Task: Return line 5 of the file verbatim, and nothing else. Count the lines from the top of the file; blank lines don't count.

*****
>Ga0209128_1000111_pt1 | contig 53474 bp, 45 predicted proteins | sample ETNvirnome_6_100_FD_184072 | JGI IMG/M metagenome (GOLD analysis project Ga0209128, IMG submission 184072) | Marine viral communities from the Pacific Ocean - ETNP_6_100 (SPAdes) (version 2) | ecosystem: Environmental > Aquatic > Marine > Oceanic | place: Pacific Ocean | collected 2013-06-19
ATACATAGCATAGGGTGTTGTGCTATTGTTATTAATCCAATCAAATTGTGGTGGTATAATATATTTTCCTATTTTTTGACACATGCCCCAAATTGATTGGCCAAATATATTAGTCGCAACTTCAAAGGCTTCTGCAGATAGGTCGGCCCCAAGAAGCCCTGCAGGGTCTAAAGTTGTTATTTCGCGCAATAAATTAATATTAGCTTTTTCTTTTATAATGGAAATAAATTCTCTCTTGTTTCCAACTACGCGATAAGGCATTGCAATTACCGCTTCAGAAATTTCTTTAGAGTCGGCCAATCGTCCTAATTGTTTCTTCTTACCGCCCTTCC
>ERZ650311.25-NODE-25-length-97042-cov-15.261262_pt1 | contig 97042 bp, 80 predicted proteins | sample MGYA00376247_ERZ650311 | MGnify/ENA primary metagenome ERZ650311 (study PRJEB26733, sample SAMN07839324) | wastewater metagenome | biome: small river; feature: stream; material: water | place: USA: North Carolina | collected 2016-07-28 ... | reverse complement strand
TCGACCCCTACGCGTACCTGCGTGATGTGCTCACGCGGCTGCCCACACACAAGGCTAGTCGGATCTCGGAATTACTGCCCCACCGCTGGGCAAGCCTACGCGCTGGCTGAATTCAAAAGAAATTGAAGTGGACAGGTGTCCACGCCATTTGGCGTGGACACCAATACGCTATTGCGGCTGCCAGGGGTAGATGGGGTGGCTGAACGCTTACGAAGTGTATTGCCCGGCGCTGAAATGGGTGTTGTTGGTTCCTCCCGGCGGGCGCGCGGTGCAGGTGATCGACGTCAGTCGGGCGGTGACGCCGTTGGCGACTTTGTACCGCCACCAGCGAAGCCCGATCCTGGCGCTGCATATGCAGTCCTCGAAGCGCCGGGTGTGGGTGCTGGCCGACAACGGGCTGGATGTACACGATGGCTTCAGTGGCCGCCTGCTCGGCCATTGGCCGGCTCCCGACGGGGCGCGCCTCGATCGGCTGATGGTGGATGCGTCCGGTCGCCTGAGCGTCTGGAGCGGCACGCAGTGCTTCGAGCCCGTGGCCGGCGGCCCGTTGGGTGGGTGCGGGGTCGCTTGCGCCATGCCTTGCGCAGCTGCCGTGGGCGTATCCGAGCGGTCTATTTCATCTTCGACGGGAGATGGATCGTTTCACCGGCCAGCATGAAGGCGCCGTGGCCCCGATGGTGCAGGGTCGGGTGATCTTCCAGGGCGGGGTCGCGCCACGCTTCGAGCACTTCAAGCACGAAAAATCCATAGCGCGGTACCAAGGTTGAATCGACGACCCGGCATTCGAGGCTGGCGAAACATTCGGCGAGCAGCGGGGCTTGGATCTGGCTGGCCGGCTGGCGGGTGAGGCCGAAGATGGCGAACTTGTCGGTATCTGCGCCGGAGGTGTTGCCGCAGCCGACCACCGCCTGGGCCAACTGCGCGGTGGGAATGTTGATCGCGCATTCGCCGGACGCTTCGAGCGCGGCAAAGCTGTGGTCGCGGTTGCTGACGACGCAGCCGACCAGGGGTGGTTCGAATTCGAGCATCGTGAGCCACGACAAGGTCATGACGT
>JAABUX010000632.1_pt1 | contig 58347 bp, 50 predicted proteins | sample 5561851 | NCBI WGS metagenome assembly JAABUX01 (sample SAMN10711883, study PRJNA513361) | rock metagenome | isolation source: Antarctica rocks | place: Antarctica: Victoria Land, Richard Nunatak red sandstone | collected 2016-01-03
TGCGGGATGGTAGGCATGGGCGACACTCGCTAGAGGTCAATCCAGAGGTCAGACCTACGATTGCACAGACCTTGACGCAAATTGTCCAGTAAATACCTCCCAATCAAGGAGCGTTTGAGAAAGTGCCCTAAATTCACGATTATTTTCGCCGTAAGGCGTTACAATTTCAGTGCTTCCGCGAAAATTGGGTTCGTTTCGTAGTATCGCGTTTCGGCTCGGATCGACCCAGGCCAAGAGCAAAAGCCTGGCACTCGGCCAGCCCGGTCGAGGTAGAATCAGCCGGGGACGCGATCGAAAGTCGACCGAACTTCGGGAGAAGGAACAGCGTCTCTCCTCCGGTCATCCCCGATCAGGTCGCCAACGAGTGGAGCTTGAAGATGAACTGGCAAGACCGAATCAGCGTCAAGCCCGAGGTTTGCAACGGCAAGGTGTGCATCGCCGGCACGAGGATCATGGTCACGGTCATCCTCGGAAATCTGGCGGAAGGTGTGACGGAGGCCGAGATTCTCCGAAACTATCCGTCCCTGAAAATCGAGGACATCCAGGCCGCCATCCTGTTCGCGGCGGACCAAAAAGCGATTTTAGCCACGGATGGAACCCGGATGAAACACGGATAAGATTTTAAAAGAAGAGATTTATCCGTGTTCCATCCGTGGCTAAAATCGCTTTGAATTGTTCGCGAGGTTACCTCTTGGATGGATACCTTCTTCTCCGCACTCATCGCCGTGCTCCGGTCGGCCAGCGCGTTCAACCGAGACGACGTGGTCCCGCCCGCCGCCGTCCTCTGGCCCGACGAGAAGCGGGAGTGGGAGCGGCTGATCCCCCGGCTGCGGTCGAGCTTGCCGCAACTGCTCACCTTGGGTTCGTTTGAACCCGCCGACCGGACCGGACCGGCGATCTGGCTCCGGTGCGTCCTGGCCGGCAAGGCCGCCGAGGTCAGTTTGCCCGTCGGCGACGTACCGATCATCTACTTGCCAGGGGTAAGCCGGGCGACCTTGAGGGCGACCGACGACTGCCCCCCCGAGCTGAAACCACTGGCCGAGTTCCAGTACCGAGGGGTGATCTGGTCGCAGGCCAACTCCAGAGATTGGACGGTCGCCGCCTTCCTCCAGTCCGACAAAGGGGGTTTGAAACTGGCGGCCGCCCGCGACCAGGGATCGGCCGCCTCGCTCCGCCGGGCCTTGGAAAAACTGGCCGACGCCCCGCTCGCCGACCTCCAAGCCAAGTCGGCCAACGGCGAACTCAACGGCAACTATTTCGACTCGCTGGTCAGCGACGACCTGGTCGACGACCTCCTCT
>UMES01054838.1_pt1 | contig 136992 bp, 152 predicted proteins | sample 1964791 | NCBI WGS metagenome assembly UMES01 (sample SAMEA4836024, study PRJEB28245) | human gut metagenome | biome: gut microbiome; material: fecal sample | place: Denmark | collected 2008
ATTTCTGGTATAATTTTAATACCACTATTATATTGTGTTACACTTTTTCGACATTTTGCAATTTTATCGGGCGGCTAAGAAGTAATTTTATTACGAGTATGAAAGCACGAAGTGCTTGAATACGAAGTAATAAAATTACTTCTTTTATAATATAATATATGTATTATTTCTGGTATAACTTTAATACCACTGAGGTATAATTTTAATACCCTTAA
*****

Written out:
>JAABUX010000632.1_pt1 | contig 58347 bp, 50 predicted proteins | sample 5561851 | NCBI WGS metagenome assembly JAABUX01 (sample SAMN10711883, study PRJNA513361) | rock metagenome | isolation source: Antarctica rocks | place: Antarctica: Victoria Land, Richard Nunatak red sandstone | collected 2016-01-03